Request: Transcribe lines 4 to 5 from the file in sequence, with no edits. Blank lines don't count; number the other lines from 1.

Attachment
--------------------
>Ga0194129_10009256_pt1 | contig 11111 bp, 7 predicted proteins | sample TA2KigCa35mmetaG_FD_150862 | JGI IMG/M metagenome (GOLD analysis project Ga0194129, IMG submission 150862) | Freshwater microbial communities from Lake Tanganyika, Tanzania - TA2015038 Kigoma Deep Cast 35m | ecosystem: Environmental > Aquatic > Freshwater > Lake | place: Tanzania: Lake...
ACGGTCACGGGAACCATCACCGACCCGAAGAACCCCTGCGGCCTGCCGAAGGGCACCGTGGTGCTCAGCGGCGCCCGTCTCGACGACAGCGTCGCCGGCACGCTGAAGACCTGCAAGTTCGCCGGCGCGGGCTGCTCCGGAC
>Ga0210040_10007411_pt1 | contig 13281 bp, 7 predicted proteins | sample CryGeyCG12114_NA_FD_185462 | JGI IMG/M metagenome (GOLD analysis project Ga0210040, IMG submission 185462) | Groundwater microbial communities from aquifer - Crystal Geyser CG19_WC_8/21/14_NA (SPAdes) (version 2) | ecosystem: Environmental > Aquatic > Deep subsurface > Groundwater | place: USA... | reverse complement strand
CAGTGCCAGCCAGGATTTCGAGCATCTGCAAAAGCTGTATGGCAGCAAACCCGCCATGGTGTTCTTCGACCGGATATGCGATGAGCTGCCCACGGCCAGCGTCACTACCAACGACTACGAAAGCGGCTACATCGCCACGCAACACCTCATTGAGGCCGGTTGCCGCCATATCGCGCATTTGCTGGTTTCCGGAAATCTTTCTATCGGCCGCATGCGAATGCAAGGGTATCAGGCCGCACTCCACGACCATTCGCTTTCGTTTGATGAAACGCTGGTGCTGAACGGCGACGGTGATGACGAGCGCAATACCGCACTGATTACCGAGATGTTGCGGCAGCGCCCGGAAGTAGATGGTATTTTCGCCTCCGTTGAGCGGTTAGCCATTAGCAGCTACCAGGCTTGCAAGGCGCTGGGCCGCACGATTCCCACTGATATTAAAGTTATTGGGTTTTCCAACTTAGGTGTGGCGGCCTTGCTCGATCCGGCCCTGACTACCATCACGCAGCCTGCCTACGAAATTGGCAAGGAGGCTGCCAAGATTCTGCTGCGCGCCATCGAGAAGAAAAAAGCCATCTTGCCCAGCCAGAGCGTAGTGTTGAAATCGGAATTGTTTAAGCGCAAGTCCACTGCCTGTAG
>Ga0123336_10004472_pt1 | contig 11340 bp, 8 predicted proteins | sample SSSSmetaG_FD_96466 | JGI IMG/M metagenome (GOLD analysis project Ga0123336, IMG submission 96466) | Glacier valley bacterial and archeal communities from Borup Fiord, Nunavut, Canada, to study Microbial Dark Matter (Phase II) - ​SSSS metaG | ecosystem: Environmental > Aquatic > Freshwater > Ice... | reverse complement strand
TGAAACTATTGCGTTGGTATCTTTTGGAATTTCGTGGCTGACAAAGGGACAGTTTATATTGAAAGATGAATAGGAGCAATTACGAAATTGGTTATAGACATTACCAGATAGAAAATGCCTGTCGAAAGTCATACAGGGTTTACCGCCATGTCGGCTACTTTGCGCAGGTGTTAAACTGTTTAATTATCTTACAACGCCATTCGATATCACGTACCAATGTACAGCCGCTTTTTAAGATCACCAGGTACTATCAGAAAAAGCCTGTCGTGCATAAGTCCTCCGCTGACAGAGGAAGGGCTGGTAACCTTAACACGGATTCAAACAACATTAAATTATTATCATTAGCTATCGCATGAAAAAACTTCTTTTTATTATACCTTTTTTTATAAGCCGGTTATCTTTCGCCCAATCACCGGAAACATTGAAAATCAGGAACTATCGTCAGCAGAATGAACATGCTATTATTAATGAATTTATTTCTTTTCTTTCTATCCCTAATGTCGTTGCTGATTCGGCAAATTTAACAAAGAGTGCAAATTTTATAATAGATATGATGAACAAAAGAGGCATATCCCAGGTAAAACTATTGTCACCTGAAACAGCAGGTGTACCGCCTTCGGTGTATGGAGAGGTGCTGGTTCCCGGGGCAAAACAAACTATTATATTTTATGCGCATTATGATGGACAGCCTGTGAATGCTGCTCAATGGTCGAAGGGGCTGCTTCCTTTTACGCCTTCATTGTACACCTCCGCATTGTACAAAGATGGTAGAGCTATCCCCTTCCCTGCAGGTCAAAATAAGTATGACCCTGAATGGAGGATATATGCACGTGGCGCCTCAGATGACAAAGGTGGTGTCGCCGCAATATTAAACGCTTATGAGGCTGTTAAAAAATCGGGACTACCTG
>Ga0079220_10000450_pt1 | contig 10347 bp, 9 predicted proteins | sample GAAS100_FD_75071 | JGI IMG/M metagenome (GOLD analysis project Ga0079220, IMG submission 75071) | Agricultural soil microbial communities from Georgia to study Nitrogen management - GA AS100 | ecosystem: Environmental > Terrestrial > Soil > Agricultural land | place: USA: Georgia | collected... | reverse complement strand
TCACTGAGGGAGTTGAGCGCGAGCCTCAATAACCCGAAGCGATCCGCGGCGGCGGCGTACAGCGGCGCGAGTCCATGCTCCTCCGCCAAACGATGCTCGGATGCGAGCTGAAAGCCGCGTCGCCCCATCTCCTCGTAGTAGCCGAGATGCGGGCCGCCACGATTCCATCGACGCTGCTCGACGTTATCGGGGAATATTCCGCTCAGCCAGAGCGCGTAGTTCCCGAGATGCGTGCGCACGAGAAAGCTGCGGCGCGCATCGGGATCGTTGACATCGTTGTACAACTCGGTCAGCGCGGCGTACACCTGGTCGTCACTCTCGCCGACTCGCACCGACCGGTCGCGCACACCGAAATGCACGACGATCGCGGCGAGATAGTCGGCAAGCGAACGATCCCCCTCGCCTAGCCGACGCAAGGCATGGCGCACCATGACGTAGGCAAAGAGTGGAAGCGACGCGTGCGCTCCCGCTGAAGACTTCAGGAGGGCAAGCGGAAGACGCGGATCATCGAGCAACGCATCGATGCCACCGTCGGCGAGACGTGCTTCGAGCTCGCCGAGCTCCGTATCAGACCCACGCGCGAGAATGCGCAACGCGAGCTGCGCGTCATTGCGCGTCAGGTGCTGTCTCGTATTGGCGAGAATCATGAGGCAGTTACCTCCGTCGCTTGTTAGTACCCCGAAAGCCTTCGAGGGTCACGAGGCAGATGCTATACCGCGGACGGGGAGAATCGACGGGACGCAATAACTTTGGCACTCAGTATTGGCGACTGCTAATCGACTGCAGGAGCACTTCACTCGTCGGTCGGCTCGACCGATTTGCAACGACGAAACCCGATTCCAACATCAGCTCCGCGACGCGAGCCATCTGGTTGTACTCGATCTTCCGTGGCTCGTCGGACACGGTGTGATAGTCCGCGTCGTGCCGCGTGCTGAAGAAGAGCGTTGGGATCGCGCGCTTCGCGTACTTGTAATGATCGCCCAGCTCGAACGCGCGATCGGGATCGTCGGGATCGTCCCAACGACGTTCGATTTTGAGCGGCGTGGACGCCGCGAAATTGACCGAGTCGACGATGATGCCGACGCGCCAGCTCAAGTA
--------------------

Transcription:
CAGTGCCAGCCAGGATTTCGAGCATCTGCAAAAGCTGTATGGCAGCAAACCCGCCATGGTGTTCTTCGACCGGATATGCGATGAGCTGCCCACGGCCAGCGTCACTACCAACGACTACGAAAGCGGCTACATCGCCACGCAACACCTCATTGAGGCCGGTTGCCGCCATATCGCGCATTTGCTGGTTTCCGGAAATCTTTCTATCGGCCGCATGCGAATGCAAGGGTATCAGGCCGCACTCCACGACCATTCGCTTTCGTTTGATGAAACGCTGGTGCTGAACGGCGACGGTGATGACGAGCGCAATACCGCACTGATTACCGAGATGTTGCGGCAGCGCCCGGAAGTAGATGGTATTTTCGCCTCCGTTGAGCGGTTAGCCATTAGCAGCTACCAGGCTTGCAAGGCGCTGGGCCGCACGATTCCCACTGATATTAAAGTTATTGGGTTTTCCAACTTAGGTGTGGCGGCCTTGCTCGATCCGGCCCTGACTACCATCACGCAGCCTGCCTACGAAATTGGCAAGGAGGCTGCCAAGATTCTGCTGCGCGCCATCGAGAAGAAAAAAGCCATCTTGCCCAGCCAGAGCGTAGTGTTGAAATCGGAATTGTTTAAGCGCAAGTCCACTGCCTGTAG
>Ga0123336_10004472_pt1 | contig 11340 bp, 8 predicted proteins | sample SSSSmetaG_FD_96466 | JGI IMG/M metagenome (GOLD analysis project Ga0123336, IMG submission 96466) | Glacier valley bacterial and archeal communities from Borup Fiord, Nunavut, Canada, to study Microbial Dark Matter (Phase II) - ​SSSS metaG | ecosystem: Environmental > Aquatic > Freshwater > Ice... | reverse complement strand